Background: Button batteries within the gastrointestinal system are dangerous and must be suspected after any foreign body ingestion. Common complications include esophageal perforation, fistula formation, and esophageal scarring. Objectives: Spondylodiscitis resulting from button battery ingestion is extremely rare and, to our knowledge, has been described in the literature only once to date. Case Report: We will describe a case in which a 14-month-old girl developed spondylodiscitis of T1/T2 after an uncomplicated clinical course involving the ingestion and removal of an esophageal button battery. Discussion will include mechanisms in which button batteries cause harm and notable differences between the previously reported case and ours. Conclusions: We present this case to increase awareness of spondylodiscitis in patients with neck pain or stiffness and a history of button battery ingestion.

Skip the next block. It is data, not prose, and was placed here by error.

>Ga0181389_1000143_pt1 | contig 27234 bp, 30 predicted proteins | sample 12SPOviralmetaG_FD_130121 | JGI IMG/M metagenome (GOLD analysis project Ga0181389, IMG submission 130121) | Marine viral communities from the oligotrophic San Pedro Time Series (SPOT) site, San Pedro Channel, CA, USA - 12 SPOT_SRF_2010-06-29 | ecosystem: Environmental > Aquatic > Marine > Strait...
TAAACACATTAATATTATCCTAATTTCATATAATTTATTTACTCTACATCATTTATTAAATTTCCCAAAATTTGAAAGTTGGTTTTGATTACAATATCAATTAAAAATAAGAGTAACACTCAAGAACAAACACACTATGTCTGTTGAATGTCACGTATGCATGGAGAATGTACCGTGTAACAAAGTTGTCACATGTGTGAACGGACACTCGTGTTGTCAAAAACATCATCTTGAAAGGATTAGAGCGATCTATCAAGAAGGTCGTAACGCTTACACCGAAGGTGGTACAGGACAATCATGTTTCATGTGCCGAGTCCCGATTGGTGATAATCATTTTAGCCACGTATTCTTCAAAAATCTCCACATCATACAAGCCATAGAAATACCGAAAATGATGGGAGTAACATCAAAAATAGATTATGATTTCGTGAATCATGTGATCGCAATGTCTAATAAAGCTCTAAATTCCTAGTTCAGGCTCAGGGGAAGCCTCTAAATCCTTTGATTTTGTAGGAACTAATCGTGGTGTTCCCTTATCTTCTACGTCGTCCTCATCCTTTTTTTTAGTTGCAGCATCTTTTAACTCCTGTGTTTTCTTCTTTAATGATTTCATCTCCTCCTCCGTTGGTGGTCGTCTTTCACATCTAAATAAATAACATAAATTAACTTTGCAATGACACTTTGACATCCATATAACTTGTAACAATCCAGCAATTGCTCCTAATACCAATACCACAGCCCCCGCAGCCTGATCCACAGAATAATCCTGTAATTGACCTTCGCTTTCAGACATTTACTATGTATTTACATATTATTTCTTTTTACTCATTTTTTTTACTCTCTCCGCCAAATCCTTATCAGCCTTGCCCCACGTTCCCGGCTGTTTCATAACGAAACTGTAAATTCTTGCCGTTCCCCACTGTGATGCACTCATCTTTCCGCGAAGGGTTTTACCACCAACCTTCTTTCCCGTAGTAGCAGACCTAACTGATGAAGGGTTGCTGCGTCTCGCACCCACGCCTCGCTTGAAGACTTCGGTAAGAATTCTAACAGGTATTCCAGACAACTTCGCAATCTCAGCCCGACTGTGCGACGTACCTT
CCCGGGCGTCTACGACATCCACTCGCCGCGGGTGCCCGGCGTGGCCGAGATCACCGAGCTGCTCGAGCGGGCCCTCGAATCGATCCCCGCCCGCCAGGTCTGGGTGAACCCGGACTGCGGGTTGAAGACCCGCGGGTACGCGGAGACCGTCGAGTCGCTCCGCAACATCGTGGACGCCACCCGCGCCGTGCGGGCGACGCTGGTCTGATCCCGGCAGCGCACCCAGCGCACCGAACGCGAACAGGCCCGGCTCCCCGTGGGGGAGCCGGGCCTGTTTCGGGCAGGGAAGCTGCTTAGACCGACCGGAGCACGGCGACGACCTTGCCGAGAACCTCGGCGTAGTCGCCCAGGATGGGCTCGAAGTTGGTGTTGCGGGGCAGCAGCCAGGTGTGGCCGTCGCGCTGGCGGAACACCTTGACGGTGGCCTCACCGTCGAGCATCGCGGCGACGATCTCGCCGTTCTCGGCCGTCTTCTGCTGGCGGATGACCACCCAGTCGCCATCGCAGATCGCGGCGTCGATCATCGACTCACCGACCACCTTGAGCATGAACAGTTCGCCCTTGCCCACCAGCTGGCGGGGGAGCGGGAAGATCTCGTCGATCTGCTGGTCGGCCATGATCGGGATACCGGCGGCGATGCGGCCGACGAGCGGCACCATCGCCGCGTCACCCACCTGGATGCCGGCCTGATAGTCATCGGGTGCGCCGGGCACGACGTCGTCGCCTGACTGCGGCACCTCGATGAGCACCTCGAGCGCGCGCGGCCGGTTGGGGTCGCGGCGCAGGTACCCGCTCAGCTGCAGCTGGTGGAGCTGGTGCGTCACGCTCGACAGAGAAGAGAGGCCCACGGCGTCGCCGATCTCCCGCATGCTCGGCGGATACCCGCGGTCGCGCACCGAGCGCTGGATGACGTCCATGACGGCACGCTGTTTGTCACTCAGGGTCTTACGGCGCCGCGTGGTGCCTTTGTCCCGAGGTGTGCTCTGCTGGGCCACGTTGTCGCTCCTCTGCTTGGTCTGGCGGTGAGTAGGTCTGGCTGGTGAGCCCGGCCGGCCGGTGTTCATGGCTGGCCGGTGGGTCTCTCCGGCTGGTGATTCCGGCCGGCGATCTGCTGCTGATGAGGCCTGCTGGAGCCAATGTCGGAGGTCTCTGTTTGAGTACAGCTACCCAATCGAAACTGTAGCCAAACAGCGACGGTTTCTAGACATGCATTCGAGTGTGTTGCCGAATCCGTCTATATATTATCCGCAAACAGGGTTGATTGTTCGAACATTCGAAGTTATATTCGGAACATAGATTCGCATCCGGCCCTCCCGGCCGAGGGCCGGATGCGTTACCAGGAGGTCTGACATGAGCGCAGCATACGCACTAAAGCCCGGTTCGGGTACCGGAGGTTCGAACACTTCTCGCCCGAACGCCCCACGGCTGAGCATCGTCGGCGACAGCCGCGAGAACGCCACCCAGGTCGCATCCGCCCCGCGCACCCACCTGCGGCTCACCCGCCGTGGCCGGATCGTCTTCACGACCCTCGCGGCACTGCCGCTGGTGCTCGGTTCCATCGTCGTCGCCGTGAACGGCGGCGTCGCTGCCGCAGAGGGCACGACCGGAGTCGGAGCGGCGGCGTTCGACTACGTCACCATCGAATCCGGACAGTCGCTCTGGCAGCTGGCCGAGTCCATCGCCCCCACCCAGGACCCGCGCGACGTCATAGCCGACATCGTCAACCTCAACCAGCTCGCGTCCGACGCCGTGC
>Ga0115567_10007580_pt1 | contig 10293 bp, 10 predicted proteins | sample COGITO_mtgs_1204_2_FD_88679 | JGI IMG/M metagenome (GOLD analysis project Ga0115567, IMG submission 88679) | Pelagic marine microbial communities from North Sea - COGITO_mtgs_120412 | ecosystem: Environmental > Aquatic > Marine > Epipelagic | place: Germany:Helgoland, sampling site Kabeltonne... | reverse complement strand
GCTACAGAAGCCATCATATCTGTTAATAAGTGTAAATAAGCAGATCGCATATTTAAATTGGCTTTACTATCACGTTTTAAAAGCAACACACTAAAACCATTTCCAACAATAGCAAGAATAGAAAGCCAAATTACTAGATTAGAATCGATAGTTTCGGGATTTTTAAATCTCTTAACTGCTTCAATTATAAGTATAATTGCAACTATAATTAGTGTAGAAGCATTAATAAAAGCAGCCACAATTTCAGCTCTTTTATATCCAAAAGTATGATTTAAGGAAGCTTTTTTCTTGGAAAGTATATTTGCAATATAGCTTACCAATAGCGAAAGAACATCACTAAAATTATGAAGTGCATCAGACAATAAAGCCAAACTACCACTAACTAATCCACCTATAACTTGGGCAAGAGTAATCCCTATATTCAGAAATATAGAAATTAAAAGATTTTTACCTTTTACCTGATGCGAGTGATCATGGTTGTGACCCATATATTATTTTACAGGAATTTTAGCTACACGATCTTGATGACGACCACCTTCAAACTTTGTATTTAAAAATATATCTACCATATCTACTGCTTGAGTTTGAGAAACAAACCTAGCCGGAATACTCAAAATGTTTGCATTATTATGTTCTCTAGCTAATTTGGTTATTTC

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Published online: April 20, 2010
Accepted: February 18, 2010
Received in revised form: November 15, 2009
Received: July 14, 2009
© 2011 Elsevier Inc. Published by Elsevier Inc. All rights reserved.